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Functions of Salt in Food

Salt can affect the flavor, color, and texture of the food we eat.

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French fries sprinkled with salt
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Salt is perhaps most well known for its roles as a flavoring agent and food preservative. Salt has been used by humans to preserve food for many thousands of years, but salt also plays other, lesser known roles in the food we eat. Salt is an essential nutrient, it provides flavor, texture, and enhances color. If you ever wonder why salt can be found in just about every food item, this is why. Below are a few of the varied ways that salt is used in food production.

Preservative - Salt curing meat and other foods is the oldest method of food preservation and was was heavily used prior to refrigeration. Salt acts as a preservative by drawing out moisture from food, which is essential to microbial growth. Many pathogenic microbes are also simply unable to grow in the presence of salt.

Texture Enhancer - Most people don't realize that salt plays a large roll in creating texture in food. When making yeast breads, the amount of salt greatly affects the rate of yeast fermentation and gluten formation, both of which will significantly affect the bread's final texture. Salt also has a profound effect on the gelatinization of proteins, which occurs in cheese production and many processed meats such as sausage, bologna, and ham. Large salt crystals are also often used to add a crunchy texture, as with pretzels.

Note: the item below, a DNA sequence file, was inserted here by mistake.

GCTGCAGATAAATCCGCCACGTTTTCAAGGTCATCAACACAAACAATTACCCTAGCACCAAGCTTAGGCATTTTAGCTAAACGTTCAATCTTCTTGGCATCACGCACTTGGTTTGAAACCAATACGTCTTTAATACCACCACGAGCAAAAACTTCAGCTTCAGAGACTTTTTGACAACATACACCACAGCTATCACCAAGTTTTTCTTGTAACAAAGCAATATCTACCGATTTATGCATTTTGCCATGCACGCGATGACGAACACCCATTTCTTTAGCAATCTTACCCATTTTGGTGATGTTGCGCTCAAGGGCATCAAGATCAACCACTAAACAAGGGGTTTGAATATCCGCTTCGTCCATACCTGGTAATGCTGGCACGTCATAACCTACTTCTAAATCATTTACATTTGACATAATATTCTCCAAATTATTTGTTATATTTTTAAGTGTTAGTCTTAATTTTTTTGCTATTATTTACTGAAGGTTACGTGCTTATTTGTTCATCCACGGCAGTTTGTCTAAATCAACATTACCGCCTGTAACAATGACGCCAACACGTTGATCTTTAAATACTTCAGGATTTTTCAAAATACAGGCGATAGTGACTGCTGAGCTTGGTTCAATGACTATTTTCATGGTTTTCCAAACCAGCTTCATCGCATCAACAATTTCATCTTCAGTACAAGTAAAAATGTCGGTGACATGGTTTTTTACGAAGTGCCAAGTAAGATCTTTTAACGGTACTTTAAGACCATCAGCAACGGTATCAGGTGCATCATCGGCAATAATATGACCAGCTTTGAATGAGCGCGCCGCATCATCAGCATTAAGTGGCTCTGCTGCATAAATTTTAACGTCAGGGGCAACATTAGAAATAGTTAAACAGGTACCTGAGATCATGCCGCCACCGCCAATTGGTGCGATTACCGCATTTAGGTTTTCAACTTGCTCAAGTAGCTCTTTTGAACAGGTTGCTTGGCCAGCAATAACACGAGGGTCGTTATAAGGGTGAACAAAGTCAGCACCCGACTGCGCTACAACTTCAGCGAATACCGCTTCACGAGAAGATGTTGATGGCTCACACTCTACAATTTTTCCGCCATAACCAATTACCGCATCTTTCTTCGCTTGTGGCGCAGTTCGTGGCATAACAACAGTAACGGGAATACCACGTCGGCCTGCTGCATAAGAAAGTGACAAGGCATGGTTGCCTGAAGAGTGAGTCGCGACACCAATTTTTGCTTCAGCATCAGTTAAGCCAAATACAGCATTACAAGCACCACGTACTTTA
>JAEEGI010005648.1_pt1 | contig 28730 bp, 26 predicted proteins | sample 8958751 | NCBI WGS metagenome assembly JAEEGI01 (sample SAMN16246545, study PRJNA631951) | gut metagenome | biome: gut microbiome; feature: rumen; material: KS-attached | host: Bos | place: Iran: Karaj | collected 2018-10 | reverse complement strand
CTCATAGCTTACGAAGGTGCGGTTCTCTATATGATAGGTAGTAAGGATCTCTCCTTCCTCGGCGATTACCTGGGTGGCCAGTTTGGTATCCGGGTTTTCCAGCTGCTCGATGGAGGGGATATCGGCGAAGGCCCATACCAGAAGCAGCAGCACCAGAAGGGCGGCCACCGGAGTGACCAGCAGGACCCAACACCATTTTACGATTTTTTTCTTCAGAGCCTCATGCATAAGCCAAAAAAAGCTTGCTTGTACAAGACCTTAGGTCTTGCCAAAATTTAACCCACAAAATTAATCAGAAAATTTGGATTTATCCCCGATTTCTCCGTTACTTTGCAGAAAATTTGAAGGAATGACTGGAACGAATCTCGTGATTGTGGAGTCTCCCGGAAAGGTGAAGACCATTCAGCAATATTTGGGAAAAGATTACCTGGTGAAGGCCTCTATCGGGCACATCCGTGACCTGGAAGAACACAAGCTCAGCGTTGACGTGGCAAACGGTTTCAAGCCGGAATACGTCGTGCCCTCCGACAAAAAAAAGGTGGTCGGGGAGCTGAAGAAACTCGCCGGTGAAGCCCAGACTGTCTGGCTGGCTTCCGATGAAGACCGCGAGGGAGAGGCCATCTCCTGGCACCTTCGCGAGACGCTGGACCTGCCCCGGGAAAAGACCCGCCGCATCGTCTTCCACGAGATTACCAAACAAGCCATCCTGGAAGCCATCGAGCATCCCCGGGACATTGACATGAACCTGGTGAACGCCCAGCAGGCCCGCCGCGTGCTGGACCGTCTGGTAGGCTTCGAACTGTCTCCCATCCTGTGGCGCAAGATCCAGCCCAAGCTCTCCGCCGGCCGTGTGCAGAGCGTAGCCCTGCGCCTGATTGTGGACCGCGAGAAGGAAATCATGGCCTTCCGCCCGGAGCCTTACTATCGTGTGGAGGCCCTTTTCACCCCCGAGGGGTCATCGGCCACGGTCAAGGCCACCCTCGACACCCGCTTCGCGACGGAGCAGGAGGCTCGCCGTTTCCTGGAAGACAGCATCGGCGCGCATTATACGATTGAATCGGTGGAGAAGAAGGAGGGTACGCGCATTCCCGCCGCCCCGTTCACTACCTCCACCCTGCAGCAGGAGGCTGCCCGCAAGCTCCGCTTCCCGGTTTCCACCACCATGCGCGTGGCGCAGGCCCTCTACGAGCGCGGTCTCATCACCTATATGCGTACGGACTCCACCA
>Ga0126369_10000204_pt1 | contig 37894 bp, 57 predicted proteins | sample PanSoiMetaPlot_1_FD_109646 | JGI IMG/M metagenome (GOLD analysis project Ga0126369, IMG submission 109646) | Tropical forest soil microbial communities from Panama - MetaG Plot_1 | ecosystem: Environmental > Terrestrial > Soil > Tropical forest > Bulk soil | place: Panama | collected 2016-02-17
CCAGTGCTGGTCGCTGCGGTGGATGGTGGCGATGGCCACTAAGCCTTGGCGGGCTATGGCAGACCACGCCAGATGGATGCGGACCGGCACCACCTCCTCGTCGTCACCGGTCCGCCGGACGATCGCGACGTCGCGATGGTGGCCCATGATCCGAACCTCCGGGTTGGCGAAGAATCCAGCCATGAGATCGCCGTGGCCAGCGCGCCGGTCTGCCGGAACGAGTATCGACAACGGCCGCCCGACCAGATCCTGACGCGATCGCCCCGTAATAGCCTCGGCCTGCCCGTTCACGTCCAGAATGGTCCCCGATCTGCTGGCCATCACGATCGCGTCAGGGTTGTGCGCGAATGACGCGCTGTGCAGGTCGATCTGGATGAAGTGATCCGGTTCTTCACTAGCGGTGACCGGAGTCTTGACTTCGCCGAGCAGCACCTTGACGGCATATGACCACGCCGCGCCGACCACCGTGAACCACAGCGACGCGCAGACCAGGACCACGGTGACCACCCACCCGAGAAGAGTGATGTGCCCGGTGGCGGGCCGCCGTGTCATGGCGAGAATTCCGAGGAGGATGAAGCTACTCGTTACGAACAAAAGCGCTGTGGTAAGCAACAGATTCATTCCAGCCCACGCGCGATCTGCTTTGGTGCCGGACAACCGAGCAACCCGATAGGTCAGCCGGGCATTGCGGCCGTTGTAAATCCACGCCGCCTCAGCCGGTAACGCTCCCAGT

Flavor Enhancer - Salt acts in multiple ways to enhance the flavor of food. Not only is the "salty" flavor element one of the most desired by humans, but salt can also affect other flavor elements, such as sweet and bitter. In small amounts, salt will intensify sweetness and is therefore often sprinkled on fresh fruit or added to candies like caramel. Salt can also counteract bitter flavors in food. For this reason salt is often used to "de-bitter" cruciferous vegetables and olives.

Nutrient Source - Although most Americans consume far too much sodium, it is a nutrient essential for survival. Pure table salt is comprised of approximately 40% sodium and 60% chlorine. Most table salts in the United States also have iodine added to them to prevent iodine deficiencies. Iodine deficiencies can cause disorders of the thyroid, including goiters.

Binder - Because salt helps form protein gels, it can be used as a binding agent. When salt is added to foods such as sausage or other processed meats, it causes gelatinization of proteins which then hold the product together.

Color Enhancer - The vibrant color of many processed meats, such as ham or hot dogs, is partially due to salt. The presence of salt helps maintain color, whether artificial or natural, and prevents it from turning grey or muddy.

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